The author of Almost DailyBrett will not drive on the Alaskan Way Viaduct in Seattle.

Yes, a reported 110,000 motorists each day use the picturesque Route 99 with its views of Puget Sound.

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Just don’t count me among those who make the drive. The same applies for walking under the double-decker highway to check out the restaurants, shops and amusements fronting the water.

The reason is simple: Memories of Loma Prieta.

“The Bay Bridge is in the Water”

This coming Friday is the 25th anniversary of the 6.9 on the Richter magnitude scale Loma Prieta Earthquake that struck at 5:04 pm PDT just as the Oakland Athletics and San Francisco Giants were preparing for Game Three of the 1989 World Series in antiquated Candlestick Park.

There is something about earthquakes. Once you have experienced a trembler, you instinctively know when it is déjà vu all over again. My first was the 1971 Sylmar Quake in Southern California, registering 6.6 on the Richter. There was a book case above my bed with two huge marble bookends (“dinosaur eggs”); one of which almost hit me in the head.

Twenty-eight years later, the Capitol dome in Sacramento was shaking violently. Al Michaels and Tim McCarver went off the air (in this case, not a good thing). There are no fault lines in the vicinity of California’s capital city.

My assistant press secretary was experiencing her first earthquake. She asked me to “make it stop. Please make it stop.” My influence was and remains limited when it comes to Mother Nature.

As the press secretary for California Governor George Deukmejian, I picked up the phone and called the Office of Emergency Services. OES will always take a phone call for the Office of the Governor.

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Their info was sketchy, but here were the details: A major 6.9 earthquake hit the Bay Area. The Bay Bridge is in the water. San Francisco is on fire. The 880 Cypress Street Viaduct or Cypress Structure came down. The governor is in Germany … Other than that Mrs. Lincoln, how was the play?

Compounding matters were urgent thoughts about my deputy press secretary. He was sitting in the upper deck on Candlestick Park when Loma Prieta struck. Did he ride the upper deck down to the lower deck?

‘Stop thinking this way, let’s just pray for the best.’

Media Types Come Unglued

Our phone lines lit up (there were no cell phones, let alone texting back in the stone ages) with one reporter after another calling, and I was serving as the lead spokesperson for the State of California. Instinct governed me to buy time. Even though I was told the eight-mile, double-decked Bay Bridge (16 miles of cars and trucks) were in the water, I did not know that as a fact. All press secretaries make mistakes, particularly when one takes upwards of 70 media calls in a typical day. Thankfully I did not share the preliminary info from OES, which easily would have triggered shock headlines around the world.

As it mercifully turned out the entire Bay Bridge was not in the water, but a section of the top layer of the cantilever came down onto the bottom deck. The Marina District of San Francisco was on fire, but it was not 1906 all over again for the City by the Bay. The Cypress Street Viaduct collapsed with the top deck crushing cars and motorists on the lower deck, killing 41 of the 63 who perished in Loma Prieta.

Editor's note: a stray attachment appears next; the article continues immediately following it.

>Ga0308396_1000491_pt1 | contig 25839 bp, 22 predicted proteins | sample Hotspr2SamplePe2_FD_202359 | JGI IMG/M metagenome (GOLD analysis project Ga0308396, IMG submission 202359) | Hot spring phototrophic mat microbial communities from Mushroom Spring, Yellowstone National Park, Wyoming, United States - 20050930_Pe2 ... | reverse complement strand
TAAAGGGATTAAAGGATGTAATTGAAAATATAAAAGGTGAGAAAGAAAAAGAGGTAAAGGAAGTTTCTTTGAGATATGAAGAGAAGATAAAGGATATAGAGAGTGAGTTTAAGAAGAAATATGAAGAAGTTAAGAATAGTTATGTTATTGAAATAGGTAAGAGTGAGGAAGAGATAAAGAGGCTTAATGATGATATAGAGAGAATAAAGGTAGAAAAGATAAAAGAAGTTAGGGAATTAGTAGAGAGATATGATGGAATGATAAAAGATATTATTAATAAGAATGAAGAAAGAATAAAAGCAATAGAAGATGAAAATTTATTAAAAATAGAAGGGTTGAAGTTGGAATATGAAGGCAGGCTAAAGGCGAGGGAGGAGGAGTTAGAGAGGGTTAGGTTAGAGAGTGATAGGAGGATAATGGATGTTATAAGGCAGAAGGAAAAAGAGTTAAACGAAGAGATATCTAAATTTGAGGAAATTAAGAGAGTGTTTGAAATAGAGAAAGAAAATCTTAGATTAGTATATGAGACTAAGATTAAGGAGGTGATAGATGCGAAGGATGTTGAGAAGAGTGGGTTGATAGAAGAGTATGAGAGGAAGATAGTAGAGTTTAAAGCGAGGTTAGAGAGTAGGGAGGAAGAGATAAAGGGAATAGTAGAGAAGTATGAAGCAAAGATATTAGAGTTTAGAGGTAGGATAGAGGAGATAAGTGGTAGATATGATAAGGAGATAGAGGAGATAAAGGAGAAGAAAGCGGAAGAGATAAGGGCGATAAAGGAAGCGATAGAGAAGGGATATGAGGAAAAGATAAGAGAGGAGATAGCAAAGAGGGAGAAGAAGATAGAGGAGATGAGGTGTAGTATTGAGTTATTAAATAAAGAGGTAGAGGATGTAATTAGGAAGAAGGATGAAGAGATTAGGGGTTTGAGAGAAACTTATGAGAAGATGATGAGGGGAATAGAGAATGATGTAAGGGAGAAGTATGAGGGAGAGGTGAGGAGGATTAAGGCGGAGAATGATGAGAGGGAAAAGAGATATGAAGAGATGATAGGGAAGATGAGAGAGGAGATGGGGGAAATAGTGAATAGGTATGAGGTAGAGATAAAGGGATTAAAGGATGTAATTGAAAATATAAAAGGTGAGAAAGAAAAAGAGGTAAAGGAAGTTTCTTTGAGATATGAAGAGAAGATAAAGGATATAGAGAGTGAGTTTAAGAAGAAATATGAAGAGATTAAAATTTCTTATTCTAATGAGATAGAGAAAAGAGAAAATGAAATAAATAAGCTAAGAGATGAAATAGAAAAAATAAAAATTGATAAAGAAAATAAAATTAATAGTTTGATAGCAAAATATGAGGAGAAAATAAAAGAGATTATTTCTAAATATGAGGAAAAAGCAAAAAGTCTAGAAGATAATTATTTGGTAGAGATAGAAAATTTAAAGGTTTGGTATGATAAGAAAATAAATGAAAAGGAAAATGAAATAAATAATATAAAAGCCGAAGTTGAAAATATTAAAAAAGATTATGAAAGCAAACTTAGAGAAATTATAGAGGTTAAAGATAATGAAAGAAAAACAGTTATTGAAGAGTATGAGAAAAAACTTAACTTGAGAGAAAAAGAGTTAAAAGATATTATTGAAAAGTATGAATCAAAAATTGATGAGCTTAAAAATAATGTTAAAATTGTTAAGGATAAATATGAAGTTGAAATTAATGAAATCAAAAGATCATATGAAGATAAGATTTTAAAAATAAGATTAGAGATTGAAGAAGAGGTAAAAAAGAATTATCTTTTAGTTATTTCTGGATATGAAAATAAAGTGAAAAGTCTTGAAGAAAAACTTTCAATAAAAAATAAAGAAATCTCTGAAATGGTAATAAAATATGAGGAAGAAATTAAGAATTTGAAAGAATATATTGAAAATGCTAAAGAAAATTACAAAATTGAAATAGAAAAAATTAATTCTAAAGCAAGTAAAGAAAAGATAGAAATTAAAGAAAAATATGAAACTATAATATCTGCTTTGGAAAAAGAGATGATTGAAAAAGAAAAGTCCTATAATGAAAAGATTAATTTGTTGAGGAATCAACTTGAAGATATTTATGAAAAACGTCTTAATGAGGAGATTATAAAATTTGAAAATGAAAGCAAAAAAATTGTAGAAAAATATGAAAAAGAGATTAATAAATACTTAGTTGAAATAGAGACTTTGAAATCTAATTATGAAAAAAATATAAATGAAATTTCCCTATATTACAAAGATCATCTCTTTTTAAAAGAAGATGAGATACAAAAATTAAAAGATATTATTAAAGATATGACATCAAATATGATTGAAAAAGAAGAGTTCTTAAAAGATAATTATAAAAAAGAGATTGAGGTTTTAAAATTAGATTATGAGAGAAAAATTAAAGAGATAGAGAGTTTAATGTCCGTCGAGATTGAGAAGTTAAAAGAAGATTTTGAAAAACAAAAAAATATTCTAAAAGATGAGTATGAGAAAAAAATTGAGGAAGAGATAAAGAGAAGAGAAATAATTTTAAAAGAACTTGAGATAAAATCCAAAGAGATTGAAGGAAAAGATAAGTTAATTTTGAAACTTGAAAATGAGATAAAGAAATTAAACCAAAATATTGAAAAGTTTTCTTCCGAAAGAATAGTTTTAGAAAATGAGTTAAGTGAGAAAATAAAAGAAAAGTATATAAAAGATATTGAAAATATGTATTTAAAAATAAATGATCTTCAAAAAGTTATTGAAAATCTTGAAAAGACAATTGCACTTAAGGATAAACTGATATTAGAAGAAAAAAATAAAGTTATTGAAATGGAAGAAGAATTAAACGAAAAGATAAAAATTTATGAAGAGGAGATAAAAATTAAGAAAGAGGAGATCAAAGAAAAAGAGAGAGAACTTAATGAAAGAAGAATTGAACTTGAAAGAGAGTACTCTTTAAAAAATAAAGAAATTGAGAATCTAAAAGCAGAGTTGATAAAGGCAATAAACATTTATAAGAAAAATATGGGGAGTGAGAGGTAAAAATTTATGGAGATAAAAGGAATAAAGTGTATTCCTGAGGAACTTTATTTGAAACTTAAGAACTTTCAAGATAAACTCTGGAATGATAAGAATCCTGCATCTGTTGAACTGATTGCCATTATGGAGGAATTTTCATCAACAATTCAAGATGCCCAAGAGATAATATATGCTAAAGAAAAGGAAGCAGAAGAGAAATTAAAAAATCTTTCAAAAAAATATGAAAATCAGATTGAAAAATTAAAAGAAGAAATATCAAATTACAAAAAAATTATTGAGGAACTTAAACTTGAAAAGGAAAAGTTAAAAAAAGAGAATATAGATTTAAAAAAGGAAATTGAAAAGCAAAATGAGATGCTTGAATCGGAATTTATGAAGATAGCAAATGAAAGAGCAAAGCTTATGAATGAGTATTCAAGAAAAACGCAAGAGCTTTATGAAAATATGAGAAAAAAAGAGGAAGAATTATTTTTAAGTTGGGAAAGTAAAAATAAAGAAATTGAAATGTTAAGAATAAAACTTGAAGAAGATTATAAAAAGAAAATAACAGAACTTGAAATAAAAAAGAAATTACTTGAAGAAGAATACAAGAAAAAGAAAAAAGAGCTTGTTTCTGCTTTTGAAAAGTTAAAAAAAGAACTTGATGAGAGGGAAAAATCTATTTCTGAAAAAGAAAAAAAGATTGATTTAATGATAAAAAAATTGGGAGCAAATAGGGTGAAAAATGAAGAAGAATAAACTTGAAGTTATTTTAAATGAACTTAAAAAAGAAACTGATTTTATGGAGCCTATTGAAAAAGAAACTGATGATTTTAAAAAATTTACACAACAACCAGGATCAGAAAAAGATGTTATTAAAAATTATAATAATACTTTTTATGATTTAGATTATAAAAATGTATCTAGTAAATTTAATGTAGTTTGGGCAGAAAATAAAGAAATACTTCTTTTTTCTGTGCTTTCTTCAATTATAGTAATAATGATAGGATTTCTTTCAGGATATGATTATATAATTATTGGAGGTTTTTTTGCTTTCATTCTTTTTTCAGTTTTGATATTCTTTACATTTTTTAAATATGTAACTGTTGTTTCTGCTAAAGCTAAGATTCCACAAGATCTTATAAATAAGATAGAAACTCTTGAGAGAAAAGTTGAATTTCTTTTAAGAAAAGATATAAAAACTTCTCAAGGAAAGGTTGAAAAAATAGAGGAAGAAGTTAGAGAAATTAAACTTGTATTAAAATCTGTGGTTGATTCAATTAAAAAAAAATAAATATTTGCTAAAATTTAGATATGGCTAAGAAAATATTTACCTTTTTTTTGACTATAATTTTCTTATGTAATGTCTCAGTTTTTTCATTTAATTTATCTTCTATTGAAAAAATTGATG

The next day, I was playing lion-tamer beside the Cypress Structure with about 400 reporters, including dozens of cameras and sound booms, and one Governor George Deukmejian who was trying to personally assess the damage. It was the first time that I experienced the smell of death. Again, my instinct was clicking.

As the days went on, the media cover took a sinister turn. It was no longer, who, what, when, where and how … but why did the Cypress Structure come down? Who was responsible? Gee, I thought it was Mother Nature.

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Did the governor veto funds for earthquake retrofit? Ahh … no. Did the state spend the funds for earthquake retrofit? Ahh … yes. Was the earthquake retrofit work completed? Ahh … yes, the first phase was complete. How does Caltrans test earthquake retrofits? Ahh … the Caltrans engineers shake models (You can’t shake a freeway).

One chain-smoking reporter for the now-hanging-on-by-its-fingernails San Francisco Examiner came up and proclaimed her reason for the collapse of the Cypress Structure: “(Caca) happens.”

Eventually the media lost interest in Loma Prieta, the very same natural disaster that inflicted an estimated $6 billion in damage and wounded nearly 4,000 in addition to those who lost their lives. In the Office of the Governor, we continued to set up gubernatorial tours of towns and cities impacted by the quake (e.g., Santa Cruz County) even though some media outlets passed on the story. It was the right thing to do.

When it comes to crisis communications, the predetermined emergency plan loses its luster. Instead, your instinct and training needs to kick in. Even though it is tough to be cool, calm and collected that is exactly what is required. And by all means don’t tell reporters, “The Bay Bridge is in the water.”

And maybe you shouldn’t walk under the Alaskan Viaduct either.

https://almostdailybrett.wordpress.com/2010/02/27/the-bay-bridge-is-in-the-water/

http://en.wikipedia.org/wiki/1989_Loma_Prieta_earthquake

http://en.wikipedia.org/wiki/Cypress_Street_Viaduct

http://en.wikipedia.org/wiki/Viaduct

http://en.wikipedia.org/wiki/Alaskan_Way_Viaduct

http://en.wikipedia.org/wiki/1971_San_Fernando_earthquake

 

 

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